On Wednesday, Jan. 5, 2022, public school officials in Chicago canceled classes after a dispute with the Chicago Teachers Union (CTU). Members CTU threatened to stay home because of the sudden COVID-19 surge and the new Omicron variant. As cases continued to rise to city record levels, the teachers believed that the conditions in classrooms were unsafe for the students and themselves.
After a vote by the Chicago Teachers Union on Tuesday, Jan. 4, about 73% of members voted to pause in-person learning. This vote did not mean that school would be canceled, but it called for online learning. The CTU wanted students to begin testing more regularly, along with a two-week pause of in-person learning until classroom conditions are determined safe. Mayor Lori Lightfoot said in a statement to The New York Times, “Nobody signs up for being a homeschooler at the last minute.” Mayor Lightfoot refused along with other city officials to return to remote learning.
Chicago leaders rejected districtwide online learning because they believed that the school environment is safe for everyone. Chicago Public Schools Chief Executive Officer Pedro Martinez claimed that they did not have any choice but to cancel classes and called CTU’s vote to return to remote learning an “illegal work stoppage.” The Chicago Public Officials blamed the teachers for the cancelation of classes.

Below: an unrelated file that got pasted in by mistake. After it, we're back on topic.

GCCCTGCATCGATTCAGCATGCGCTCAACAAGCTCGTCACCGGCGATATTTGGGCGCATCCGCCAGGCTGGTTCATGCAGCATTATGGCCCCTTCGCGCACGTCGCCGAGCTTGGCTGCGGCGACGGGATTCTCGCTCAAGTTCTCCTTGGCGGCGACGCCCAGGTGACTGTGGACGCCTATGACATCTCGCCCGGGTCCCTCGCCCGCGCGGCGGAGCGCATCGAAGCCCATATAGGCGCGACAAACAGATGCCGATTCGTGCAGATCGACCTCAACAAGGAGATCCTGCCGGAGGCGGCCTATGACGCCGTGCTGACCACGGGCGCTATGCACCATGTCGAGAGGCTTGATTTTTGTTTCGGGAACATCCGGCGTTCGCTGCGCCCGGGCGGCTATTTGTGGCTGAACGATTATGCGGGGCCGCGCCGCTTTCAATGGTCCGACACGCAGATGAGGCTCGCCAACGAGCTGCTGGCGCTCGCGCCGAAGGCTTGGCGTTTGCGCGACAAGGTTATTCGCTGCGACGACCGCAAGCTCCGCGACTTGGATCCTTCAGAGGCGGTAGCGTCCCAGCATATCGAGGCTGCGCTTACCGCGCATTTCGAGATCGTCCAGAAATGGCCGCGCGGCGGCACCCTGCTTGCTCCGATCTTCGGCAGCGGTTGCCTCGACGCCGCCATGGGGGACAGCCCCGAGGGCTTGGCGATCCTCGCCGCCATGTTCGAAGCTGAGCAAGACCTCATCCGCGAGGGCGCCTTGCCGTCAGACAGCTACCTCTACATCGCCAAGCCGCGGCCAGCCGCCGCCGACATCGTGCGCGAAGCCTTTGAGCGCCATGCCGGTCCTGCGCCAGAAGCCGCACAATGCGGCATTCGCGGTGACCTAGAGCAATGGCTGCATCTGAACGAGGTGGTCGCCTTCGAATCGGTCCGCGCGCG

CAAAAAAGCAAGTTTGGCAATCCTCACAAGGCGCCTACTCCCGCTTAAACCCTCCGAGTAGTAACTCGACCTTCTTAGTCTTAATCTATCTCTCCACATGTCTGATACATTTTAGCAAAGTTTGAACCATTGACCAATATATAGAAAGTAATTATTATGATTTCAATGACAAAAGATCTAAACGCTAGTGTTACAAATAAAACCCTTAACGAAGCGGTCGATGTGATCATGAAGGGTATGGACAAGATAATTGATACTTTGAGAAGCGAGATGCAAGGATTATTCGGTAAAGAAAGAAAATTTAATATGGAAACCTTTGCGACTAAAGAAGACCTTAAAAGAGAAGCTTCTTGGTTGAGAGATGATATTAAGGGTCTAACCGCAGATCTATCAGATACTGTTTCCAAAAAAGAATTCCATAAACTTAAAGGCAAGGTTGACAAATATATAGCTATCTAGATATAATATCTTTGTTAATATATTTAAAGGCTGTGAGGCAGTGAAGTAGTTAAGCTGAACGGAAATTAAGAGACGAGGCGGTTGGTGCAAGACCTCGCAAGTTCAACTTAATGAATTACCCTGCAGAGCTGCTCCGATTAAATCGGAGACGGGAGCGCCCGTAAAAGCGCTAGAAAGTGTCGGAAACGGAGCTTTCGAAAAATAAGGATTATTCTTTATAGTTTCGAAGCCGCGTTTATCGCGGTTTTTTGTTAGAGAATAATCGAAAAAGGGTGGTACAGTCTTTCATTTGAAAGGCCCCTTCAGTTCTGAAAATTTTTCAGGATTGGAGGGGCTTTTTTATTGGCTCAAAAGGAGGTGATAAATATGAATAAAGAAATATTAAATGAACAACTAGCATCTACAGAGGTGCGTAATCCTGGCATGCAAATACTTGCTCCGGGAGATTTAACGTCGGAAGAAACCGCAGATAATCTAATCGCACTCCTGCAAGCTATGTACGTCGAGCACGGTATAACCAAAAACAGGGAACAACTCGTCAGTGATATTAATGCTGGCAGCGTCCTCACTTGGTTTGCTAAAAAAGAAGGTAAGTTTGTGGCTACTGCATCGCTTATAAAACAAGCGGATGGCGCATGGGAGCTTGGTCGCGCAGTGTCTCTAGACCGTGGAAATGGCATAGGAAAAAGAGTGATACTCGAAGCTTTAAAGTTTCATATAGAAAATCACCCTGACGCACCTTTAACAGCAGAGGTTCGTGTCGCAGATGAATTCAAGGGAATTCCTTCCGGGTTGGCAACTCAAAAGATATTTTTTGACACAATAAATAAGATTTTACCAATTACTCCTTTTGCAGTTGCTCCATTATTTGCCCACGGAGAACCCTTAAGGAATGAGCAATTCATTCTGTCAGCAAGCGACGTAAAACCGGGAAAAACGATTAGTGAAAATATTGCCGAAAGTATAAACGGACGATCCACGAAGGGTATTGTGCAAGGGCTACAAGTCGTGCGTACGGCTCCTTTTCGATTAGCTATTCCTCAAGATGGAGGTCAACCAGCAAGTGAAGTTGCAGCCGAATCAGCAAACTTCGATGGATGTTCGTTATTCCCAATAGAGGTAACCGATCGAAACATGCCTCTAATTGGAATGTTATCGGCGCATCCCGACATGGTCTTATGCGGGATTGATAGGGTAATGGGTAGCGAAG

Parents of Chicago families started to even take these problems into their own hands. Several district families filed a lawsuit in Cook County about the sudden school closure. Many more petitioned for a return to stop the shutdown and go back to in-person learning.
The Chicago Teachers Union finally reached an agreement with the Chicago Public officials after the five day strike. Most Chicago teachers and students headed back to school Wednesday Jan. 12. The CTU Chief of Staff, Jen Johnson, said, “this agreement moves toward what they have been asking for a long time even if it doesn’t get all the way that we think we should have.”
The agreement included increase coronavirus testing and KN95 masks. The district offered a free testing program, and 53,000 students had signed up as of last Thursday. “We can never forget the impact on the lives of our children and their families. They must always be front and center,” Mayor Lightfoot said.
This conflict between in-person and remote learning is not exclusive to Chicago Public Schools. Especially with the increasing rate of COVID-19 cases sweeping across the United States, many schools have to make this hard decision.